Adaptive Capacity of Water Management to Climate Change in Brazil: A Case Study Analysis of the Baixo Jaguaribe and Pirapama River Basins
Engle, Nathan Lee
AbstractAdaptive capacity to climate change describes the ability of a system to adjust to climate-change impacts, consequences, and opportunities. The capacity to adapt is considered one component of the broader topic of vulnerability to climate change. In vulnerability studies, researchers have focused on understanding the anticipated impacts on a respective region, and the physical conditions that leave systems sensitive and exposed. The unique human component of vulnerability analysis, adaptive capacity, has until recently, been largely under analyzed. This study takes an in-depth look at one of the most influential determinants of adaptive capacity, institutions and governance mechanisms. The recently reformed water management system in Brazil provides the backdrop for a comparison of adaptive capacities between two river basins in the Northeast; the Baixo Jaguaribe and the Pirapama. In an attempt to assess the ability to make the measurement of adaptive capacity operational, I developed an adaptive capacity index from previously collected survey data, and explored its findings using qualitative data obtained through in-depth interviewing of key informants in each basin. The study finds that adaptive capacity has increased in each basin, but for different reasons. Also, the development of institutional and governance adaptive capacity indicators is insufficient at the river basin scale alone. Rather than identifying scale-specific indicators, future assessments of adaptive capacity would greatly benefit from a process that accounts for the institutional and governance dynamics within and between various scales; from the local to the global.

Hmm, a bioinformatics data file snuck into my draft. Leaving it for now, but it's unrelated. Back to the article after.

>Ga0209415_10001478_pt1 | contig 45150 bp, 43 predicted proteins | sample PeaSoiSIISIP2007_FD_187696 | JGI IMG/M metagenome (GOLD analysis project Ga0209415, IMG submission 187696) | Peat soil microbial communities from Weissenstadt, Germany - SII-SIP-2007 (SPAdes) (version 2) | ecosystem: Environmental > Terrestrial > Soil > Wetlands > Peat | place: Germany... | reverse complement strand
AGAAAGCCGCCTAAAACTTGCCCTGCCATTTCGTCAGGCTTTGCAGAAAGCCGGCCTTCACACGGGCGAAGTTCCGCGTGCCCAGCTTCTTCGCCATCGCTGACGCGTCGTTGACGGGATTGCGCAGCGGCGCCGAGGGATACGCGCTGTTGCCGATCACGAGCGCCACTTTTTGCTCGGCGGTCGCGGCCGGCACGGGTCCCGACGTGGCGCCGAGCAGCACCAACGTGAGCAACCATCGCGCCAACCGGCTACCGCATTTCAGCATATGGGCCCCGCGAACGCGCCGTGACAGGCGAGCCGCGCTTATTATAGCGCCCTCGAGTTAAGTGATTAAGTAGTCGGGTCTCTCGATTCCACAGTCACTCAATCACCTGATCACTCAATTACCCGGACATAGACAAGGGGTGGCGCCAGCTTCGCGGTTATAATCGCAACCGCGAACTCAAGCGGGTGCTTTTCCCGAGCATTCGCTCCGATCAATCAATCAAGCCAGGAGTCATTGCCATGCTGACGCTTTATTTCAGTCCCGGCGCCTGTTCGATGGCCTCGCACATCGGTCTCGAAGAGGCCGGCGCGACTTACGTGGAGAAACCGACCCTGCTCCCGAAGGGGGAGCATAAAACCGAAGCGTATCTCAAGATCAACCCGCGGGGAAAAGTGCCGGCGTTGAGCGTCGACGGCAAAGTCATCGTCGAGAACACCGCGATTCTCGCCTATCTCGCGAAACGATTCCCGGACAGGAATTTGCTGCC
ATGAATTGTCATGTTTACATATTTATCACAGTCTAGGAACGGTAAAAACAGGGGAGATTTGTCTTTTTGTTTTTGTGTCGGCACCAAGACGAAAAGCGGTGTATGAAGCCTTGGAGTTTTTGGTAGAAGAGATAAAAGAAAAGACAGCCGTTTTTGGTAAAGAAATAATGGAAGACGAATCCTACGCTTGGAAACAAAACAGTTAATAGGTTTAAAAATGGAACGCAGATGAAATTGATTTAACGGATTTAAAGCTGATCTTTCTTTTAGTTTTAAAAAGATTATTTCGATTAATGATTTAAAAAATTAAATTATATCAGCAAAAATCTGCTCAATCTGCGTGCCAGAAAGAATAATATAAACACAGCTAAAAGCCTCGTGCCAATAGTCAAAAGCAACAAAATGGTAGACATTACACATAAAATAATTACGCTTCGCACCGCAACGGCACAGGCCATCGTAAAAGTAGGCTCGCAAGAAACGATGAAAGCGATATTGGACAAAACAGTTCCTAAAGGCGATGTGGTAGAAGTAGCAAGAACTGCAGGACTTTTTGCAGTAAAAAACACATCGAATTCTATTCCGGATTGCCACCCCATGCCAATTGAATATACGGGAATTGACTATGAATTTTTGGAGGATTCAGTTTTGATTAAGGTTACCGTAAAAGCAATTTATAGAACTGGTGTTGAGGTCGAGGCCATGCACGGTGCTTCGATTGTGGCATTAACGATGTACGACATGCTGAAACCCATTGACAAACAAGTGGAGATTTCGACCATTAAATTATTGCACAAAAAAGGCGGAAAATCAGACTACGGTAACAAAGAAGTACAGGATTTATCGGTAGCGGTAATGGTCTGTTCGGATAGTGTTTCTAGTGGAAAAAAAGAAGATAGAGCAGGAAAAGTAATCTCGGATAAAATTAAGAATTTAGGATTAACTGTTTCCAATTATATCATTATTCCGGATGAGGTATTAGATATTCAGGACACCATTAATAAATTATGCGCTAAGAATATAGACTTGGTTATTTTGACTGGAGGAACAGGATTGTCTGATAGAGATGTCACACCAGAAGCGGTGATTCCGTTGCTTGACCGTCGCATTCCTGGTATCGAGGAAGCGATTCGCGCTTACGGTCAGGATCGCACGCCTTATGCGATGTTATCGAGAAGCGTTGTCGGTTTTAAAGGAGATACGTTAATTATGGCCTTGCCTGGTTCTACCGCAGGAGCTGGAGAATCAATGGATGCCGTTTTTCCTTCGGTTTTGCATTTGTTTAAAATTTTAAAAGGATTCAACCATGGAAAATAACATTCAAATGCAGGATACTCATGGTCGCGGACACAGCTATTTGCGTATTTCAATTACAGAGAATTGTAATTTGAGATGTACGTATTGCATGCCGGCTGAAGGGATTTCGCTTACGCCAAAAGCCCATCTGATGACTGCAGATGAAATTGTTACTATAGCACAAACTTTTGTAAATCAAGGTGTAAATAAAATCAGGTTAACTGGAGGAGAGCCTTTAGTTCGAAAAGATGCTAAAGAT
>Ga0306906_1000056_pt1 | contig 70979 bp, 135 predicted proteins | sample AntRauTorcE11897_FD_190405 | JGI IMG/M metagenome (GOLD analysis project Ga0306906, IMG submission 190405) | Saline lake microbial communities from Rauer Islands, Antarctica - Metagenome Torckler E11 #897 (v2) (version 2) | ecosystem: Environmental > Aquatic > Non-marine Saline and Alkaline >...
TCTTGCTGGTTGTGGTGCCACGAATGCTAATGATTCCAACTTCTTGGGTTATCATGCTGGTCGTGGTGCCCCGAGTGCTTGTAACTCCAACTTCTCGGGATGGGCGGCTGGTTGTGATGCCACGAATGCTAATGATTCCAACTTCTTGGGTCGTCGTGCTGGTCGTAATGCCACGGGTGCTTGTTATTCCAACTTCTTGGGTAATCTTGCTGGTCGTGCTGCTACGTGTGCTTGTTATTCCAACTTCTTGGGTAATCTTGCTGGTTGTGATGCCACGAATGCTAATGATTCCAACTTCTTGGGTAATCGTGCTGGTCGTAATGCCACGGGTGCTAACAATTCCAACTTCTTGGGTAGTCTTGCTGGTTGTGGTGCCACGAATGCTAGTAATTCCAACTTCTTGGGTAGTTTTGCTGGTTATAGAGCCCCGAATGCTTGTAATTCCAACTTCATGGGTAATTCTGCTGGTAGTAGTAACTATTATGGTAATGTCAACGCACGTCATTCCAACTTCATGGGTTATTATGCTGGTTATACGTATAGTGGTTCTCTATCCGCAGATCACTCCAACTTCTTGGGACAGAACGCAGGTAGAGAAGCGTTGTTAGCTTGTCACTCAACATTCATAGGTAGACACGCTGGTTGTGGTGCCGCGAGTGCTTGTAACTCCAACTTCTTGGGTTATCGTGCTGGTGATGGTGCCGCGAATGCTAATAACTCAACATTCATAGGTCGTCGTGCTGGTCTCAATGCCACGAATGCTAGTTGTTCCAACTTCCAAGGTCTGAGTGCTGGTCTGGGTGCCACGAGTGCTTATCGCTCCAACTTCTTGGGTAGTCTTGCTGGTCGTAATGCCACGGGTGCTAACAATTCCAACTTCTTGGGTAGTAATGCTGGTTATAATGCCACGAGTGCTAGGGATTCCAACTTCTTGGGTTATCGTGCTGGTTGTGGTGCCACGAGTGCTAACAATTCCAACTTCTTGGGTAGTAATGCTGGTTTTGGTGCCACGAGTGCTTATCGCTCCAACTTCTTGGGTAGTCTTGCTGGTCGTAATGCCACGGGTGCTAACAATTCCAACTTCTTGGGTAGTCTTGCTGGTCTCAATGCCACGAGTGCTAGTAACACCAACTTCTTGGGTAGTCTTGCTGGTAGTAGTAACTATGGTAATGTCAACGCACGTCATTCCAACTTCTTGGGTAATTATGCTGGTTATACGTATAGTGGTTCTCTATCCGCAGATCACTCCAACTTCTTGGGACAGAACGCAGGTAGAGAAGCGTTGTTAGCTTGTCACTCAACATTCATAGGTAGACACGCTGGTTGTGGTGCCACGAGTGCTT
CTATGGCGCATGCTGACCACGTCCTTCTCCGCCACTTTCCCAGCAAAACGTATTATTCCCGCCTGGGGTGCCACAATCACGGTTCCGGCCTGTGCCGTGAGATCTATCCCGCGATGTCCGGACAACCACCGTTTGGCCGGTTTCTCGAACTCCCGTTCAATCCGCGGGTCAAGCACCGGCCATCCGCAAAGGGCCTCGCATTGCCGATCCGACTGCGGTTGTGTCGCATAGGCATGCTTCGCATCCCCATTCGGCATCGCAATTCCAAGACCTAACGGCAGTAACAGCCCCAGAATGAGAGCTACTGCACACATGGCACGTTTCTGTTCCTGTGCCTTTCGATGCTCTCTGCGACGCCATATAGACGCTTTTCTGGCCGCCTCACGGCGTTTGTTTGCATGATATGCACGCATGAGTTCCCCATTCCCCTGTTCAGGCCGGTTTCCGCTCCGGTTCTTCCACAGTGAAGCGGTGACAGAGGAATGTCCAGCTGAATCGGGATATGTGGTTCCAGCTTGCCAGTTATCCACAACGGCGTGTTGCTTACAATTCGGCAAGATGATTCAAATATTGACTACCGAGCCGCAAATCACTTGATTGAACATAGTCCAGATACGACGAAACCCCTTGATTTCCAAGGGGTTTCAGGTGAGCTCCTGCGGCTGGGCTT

Climate ChangeAdaptive Capacity
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